Shelfplett 47 (Pty) Ltd v MEC for Environmental Affairs & Development Planning and Another (16416/10)

[2012] ZAWCHC 16 (5 March 2012)

An appeal to the Western Cape High Court was successful for the owner of property in Plettenberg Bay that claimed an old guide plan could not be enforced because it was founded on race-based separate development planning principles.

‘Guide Plans’ were prepared in terms of the Physical Planning Act of 1967 (PPA), and in terms of the PPA town planning schemes may not be amended or introduced if their zoning would be inconsistent with the guide plan.

The guide plan in question, which aimed to strike a balance between orderly urban development and other land uses, was first prepared and approved in 1982/83, when apartheid legislation such as the Group Areas Act was still in force.

The 1967 PPA was amended by the Physical Planning Act No.125 of1991 which provides for regional structure plans (RSP’s) to be prepared for a planning region; the 1991 PPA does provide that the Minister may by notice declare that a guide plan should be deemed an RSP, which is what happened to the disputed guide plan in 1996.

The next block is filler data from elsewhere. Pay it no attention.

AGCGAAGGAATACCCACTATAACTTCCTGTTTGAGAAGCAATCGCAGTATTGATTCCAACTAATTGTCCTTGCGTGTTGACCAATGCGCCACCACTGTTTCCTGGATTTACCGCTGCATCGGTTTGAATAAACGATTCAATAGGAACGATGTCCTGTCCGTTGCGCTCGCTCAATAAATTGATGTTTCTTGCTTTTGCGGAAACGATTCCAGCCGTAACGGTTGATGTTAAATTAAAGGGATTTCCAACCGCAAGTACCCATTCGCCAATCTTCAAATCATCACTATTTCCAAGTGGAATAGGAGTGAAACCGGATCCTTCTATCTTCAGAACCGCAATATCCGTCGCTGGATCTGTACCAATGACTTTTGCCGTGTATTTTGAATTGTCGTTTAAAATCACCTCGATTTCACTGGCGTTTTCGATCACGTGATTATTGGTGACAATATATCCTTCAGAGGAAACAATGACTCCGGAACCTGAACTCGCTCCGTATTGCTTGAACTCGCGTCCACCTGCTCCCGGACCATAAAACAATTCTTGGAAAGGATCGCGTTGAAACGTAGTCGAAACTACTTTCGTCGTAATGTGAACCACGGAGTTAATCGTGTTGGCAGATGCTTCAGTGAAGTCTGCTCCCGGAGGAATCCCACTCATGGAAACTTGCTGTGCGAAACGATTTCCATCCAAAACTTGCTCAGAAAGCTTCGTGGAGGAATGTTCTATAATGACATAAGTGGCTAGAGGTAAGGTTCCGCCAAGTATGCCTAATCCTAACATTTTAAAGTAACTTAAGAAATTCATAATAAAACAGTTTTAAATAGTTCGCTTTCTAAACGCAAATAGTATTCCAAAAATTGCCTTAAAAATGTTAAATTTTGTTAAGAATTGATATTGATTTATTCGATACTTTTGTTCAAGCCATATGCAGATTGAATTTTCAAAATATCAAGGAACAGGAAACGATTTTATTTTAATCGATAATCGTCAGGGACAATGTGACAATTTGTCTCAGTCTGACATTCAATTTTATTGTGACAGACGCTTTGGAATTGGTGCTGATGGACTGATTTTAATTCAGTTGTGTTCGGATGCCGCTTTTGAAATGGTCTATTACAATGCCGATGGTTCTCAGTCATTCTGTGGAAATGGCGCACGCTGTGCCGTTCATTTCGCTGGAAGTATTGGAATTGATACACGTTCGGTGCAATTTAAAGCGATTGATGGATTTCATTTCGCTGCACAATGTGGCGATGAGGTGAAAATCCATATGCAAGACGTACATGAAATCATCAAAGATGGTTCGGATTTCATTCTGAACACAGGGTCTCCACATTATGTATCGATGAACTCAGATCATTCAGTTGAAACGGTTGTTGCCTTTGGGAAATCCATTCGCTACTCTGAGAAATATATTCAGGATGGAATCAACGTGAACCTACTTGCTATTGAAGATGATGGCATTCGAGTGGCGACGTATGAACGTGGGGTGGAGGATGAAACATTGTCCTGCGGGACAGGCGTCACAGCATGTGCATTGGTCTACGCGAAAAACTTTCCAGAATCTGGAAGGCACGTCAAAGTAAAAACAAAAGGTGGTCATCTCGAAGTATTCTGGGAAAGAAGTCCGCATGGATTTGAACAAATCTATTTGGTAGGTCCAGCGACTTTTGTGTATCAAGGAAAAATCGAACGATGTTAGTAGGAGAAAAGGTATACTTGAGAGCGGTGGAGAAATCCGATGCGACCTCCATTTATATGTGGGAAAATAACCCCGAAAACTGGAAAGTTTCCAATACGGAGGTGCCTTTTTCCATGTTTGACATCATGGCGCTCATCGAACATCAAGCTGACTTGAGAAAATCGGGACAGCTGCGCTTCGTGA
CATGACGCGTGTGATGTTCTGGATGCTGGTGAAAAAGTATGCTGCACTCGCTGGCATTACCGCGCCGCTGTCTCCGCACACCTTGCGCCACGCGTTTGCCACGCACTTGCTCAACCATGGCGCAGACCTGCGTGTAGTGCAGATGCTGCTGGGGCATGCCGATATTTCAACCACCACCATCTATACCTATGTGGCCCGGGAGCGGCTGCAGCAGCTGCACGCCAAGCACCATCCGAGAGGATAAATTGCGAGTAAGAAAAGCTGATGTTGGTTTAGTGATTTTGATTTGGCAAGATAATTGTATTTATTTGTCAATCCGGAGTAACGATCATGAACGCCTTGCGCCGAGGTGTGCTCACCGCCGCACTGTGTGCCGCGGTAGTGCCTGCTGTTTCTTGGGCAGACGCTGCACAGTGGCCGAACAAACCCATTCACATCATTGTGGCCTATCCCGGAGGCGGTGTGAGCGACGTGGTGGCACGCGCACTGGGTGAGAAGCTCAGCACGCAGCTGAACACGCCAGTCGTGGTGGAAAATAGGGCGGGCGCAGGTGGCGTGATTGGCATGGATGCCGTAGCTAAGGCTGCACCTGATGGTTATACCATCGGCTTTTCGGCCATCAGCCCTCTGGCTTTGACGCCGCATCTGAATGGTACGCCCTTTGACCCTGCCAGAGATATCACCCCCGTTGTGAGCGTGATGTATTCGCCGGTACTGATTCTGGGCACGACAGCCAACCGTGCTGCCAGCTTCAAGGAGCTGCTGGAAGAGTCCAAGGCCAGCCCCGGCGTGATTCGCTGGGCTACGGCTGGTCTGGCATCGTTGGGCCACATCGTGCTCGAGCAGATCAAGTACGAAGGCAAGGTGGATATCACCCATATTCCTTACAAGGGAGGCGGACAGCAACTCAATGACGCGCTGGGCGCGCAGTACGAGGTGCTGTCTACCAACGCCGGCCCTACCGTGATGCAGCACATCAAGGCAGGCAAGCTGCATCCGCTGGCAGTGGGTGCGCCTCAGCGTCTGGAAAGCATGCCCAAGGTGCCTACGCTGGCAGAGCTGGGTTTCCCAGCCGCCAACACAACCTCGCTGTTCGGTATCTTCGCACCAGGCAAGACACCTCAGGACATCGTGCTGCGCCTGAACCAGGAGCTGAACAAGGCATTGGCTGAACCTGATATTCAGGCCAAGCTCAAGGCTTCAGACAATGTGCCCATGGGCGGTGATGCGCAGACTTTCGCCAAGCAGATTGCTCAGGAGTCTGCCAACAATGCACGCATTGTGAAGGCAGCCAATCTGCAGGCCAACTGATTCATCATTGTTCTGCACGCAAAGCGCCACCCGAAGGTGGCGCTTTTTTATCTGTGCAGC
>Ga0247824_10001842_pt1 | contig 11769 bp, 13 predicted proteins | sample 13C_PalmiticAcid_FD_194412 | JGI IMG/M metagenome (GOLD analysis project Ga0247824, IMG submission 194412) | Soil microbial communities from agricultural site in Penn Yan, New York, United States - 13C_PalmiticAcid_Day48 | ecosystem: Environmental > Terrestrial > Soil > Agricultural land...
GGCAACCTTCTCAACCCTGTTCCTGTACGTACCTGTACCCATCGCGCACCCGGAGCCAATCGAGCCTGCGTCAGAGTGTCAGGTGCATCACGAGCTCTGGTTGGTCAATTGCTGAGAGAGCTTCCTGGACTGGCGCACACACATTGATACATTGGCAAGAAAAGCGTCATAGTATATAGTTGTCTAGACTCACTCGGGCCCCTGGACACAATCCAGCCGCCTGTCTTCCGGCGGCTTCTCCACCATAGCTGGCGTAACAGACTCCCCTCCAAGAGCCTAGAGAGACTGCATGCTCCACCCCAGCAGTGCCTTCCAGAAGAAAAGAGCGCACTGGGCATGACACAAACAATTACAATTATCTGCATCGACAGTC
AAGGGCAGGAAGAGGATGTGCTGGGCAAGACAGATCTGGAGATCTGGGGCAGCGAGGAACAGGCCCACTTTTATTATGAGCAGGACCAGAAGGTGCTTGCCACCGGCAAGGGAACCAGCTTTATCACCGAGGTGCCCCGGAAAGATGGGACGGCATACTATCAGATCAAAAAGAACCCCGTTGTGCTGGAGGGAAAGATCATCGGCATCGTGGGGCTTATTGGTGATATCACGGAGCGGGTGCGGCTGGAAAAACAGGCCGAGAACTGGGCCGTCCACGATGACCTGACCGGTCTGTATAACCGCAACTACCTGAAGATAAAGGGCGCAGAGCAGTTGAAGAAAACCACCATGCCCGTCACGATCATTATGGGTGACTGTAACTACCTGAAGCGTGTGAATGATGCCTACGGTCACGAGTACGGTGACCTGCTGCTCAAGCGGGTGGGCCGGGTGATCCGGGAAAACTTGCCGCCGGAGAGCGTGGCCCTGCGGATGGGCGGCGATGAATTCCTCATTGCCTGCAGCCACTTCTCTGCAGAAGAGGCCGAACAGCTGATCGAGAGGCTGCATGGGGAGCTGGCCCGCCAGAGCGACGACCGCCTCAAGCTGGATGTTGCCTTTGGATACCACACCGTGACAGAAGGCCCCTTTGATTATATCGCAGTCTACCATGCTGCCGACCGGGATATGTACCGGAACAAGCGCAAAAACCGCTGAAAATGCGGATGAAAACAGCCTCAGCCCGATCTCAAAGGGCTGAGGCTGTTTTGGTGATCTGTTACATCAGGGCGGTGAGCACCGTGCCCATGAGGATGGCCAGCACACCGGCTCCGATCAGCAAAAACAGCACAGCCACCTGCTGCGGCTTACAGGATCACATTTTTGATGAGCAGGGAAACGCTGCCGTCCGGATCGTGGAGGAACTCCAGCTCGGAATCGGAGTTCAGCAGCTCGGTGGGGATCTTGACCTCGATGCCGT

The case highlights the levels of legislation and weight that must be considered in the planning process as the judgement concludes that the Municipal Systems Act impose a hierarchy on the adopted Integrated Development Plant (IDP), the Spatial Development Framework (SDF) developed in terms of the Land Use Planning Ordinance (LUPO) and the aforementioned RSP’s; implying that the IDP prevails over the RSP.

The judge declared the RSP to be invalid because it was found to be inconsistent with the Constitution.

A consequence of this judgement was that the Western Cape Provincial Department of Environmental Affairs and Development Planning (the Department) was required to review all other existing guides and similar plans.

According to the website of the Department: This judgement coincided with the review date of these plans, which were to expire on 5 July 2012.  All plans were reviewed and all but 7 plans were withdrawn.

The Shelplett case also touches on the questions of an urban edge and the areas of exclusive and concurrent authority for provincial and municipal planning and supports a cooperative approach to decision making.